Experts Who Write for the DSM Have Financial Ties With Pharmaceutical Companies
Critics such say there's a damaging conflict of interest with the financial ties between drug companies and experts who are revising the Diagnostic and Statistical Manual of Mental Disorders (DSM-V), as well as guidelines on the best treatments.
This question has been a big topic of debate not just in scientific and academic journals it also concerns the public welfare. This is because the experts are making it possible for financial profit to affect decisions about who needs treatment, whether they are prescribed medicine and which ones, says Lisa Cosgrove, a psychologist at the University of Massachusetts-Boston.
The DSM appears to be more a political document than a scientific one. Each diagnostic criteria in the DSM is not based on medical science. "No blood tests exist for the disorders in the DSM. It relies on judgments from practitioners who rely on the manual," says Lisa Cosgrove of the University of Massachusetts Boston.
Approximately 160 experts are appointed by the American Psychiatric Association are updating the manual, expected in 2011-2012. For the first time the psychiatry association is now required to publicly disclose all industry ties. Sixty-eight percent of task-force members report economic ties with drug companies, Cosgrove says. These links include the experts being on corporate boards, hold stock or collect money as advisers for pharmaceutical companies.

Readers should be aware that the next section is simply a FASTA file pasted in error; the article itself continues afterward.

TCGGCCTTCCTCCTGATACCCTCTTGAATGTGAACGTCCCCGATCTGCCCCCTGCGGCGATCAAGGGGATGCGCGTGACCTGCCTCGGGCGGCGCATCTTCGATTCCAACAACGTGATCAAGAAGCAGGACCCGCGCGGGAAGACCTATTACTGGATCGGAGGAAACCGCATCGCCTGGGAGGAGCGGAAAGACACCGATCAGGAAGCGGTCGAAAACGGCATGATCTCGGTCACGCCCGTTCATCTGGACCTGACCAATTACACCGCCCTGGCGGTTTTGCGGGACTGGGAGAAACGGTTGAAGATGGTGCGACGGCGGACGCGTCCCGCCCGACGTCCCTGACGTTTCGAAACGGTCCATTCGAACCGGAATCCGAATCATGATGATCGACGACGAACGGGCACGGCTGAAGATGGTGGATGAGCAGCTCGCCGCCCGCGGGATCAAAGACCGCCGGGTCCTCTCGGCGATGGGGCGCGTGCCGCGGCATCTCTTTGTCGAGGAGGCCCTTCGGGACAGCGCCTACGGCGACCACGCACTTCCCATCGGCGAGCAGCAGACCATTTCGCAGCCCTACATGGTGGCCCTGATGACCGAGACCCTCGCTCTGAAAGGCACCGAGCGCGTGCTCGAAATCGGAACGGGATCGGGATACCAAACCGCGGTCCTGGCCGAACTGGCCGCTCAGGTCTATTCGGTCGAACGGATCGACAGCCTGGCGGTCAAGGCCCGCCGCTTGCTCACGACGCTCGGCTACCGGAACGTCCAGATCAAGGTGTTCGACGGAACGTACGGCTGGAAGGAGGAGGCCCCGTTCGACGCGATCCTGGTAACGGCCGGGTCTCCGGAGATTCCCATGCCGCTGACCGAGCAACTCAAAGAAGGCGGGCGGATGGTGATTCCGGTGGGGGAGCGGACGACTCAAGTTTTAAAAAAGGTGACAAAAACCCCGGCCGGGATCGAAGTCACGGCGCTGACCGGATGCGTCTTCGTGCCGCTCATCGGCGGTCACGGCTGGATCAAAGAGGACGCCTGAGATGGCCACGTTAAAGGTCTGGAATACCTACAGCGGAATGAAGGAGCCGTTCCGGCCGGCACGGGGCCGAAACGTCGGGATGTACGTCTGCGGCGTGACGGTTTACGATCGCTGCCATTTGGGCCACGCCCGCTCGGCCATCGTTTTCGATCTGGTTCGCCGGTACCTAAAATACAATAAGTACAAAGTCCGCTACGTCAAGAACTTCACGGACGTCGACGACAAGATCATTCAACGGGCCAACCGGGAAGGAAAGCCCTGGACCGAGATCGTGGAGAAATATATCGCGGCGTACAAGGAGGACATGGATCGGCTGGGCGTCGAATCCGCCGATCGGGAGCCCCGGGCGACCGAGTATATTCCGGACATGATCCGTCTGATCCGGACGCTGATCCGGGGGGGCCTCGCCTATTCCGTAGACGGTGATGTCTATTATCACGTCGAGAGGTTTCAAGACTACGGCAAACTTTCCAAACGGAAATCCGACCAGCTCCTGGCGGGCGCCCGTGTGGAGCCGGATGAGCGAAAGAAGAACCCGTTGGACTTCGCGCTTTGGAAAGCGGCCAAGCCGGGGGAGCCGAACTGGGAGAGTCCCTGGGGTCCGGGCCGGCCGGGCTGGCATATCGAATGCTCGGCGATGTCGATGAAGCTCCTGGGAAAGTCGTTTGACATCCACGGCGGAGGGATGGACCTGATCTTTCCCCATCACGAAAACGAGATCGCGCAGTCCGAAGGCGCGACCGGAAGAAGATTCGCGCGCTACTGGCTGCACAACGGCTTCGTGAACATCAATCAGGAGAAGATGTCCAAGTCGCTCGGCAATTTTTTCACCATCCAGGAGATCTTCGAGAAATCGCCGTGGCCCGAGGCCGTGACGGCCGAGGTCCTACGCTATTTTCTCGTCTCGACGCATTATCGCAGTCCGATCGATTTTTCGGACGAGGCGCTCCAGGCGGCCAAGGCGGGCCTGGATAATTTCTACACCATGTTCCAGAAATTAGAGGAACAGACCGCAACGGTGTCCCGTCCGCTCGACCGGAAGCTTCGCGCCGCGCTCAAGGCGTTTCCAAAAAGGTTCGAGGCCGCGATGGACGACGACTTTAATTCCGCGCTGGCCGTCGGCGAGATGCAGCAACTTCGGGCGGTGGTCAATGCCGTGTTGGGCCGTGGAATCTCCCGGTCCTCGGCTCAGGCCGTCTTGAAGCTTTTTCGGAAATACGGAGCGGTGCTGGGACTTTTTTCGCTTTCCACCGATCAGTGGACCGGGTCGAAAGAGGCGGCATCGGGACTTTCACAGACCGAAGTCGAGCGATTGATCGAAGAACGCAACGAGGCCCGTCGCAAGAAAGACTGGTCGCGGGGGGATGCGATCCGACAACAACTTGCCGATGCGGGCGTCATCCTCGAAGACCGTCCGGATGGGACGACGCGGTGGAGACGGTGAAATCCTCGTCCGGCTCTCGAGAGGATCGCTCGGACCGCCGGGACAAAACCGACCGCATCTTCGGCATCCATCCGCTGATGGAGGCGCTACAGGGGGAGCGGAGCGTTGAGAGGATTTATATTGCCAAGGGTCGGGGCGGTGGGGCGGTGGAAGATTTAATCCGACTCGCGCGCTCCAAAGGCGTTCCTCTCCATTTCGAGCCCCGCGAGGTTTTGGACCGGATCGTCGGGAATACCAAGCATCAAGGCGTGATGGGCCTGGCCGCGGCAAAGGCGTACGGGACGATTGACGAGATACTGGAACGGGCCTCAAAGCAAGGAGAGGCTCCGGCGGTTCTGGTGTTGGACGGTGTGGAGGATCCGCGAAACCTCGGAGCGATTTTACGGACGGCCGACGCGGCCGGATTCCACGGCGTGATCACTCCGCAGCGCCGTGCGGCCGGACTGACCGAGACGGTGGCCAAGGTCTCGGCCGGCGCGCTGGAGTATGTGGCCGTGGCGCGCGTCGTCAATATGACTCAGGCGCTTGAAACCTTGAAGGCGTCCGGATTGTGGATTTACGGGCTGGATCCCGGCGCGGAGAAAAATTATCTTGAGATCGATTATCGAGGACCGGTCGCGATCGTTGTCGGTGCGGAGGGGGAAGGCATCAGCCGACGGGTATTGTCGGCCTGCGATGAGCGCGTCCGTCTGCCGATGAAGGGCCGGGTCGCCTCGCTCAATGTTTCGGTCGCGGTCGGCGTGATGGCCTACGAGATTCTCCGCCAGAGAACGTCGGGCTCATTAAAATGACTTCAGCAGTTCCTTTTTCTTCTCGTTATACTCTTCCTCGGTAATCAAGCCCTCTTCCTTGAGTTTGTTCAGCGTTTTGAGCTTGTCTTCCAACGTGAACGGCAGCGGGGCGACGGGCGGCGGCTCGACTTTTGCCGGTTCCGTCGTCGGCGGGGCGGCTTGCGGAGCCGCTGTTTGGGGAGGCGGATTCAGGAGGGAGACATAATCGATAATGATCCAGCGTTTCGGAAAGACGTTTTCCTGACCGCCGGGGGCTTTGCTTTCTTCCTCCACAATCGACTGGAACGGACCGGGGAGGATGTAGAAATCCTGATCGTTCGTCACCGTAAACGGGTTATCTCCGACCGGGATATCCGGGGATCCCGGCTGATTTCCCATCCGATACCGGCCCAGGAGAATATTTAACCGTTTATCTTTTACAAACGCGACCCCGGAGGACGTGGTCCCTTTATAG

The DSM tends to pathologize normal behaviors. For instance, the label "Anxiety Disorder" can be given as a result of some kinds of normal and rather healthy anxieties but the DSM will have experts view it and treat it as mental illness. In addition simple shyness can be seen and treated as "Social Phobia", while spirited and strong willed children as "Oppositional Disorder". Consequently, many psychotherapists, regardless of their theoretical orientations, tend to follow the DSM as instructed.
Daniel Carlat, a Tufts psychiatrist who publishes monthly called The Carlat Psychiatry Report states, "In psychiatry, many diseases are treated equally well with medication or therapy," Carlat says. "But the guidelines tend to be biased toward medication" because it's costly to make and study drugs.
The manual is of enormous importance to pharmaceutical firms, as the Food and Drug Administration will not approve a drug to treat a mental illness unless the condition is in the DSM. Drug companies then can market approved medications to physicians and consumers. Much is at stake. Antipsychotics, which had $14.6 billion in sales last year, were the top-selling class of U.S. medicines; antidepressants brought in $9.6 billion, says IMS HEALTH.
"This is one of the most important medical documents we have in this country, yet the public doesn't have relevant information about the experts involved in developing and revising it," said Sheldon Krimsky, a Tufts University professor.
"The very vocabulary of psychiatry is now defined at all levels by the pharmaceutical industry," said Dr. Irwin Savodnik, an assistant clinical professor of psychiatry at the University of California at Los Angeles.
According to his calculations, the original 1952 DSM manual contained 107 mental health disorders. By the fourth edition in 1994, the number had more than tripled to 365.